So, it goes without saying that those subscribing to Syd Field’s screenwriting manual would have a field day lambasting and chastizing the film for its willful recalcitrance to narrative cohesion or order. Yet Malick’s aura is not only antithetical to convention but actively flaunting its disobedience in regard to written-word propriety. It’s no coincidence that the film is about a flailing screenwriter whose work eludes him; the camera and the tempestuous, cadenced, improvisational abomination that is the film frequently elude us, liquifying our expectations and recasting them through the prism of a camera that can’t be bothered to stop and start when a script tells it to.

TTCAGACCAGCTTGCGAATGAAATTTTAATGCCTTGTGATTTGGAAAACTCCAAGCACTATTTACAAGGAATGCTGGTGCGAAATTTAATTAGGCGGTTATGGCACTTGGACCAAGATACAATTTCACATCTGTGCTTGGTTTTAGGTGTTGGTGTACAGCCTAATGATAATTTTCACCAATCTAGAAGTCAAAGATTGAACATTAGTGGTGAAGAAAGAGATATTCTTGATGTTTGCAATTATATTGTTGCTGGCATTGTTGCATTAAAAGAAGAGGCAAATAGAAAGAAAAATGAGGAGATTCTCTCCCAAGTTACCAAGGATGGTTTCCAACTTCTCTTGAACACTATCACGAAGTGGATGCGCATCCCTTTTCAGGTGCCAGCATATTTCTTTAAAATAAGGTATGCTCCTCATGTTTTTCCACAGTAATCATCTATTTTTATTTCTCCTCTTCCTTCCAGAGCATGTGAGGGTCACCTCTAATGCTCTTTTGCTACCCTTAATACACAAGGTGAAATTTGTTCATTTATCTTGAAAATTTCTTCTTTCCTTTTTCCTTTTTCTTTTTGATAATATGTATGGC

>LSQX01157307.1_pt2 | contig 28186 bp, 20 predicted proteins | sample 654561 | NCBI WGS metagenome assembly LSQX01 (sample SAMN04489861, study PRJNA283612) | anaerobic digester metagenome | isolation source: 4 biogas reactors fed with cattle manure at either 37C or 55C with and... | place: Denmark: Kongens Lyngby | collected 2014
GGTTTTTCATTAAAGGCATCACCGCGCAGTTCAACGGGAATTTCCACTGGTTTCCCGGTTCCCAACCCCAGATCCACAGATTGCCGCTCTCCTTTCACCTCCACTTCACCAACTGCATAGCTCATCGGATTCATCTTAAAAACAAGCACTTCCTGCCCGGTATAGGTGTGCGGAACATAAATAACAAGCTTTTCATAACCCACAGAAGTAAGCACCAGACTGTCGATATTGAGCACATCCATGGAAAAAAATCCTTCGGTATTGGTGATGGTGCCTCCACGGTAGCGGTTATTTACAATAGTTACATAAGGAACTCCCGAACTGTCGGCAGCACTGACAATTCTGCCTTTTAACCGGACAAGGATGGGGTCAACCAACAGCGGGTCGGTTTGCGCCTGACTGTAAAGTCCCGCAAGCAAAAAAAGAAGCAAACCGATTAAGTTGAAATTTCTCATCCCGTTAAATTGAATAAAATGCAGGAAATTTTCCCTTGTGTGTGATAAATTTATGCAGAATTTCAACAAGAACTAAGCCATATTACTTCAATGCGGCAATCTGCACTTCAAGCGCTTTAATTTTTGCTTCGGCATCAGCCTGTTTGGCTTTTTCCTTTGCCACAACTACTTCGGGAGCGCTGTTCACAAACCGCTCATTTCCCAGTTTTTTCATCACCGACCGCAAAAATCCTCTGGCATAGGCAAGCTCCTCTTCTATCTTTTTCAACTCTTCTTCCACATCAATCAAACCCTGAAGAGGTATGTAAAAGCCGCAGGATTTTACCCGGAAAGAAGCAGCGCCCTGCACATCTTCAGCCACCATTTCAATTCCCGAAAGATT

Thus is the beauty of Malick’s vision, the driving impetus of his masterpiece The Tree of Life. Accusations of pomposity and pretension albatross Malick’s neck to this day, but pretension seems more akin to the work of a Christopher Nolan in the modern world, a director whose films dot every I and cross every T in inveterate airtight precision and ruthless objectivity of mental position. In comparison, Malick’s cinema – when it isn’t divulging a series of regurgitated pseudo-wisdom nuggets leaden with too-pat meaning – is confident enough to wander the Earth with the humility of someone that doesn’t have an answer for us. It’s rebelliousness is not simply technical, but conscientious. Flaws aside, Knight of Cups begs us to forgo sycophantic commitment to presumptions of order and logical meaning, a shakeup it pursues via a form that is not only unchained to move around but uninhibited by servility to the rules of any book you could find on “how to make movies”.

Score: 7.5/10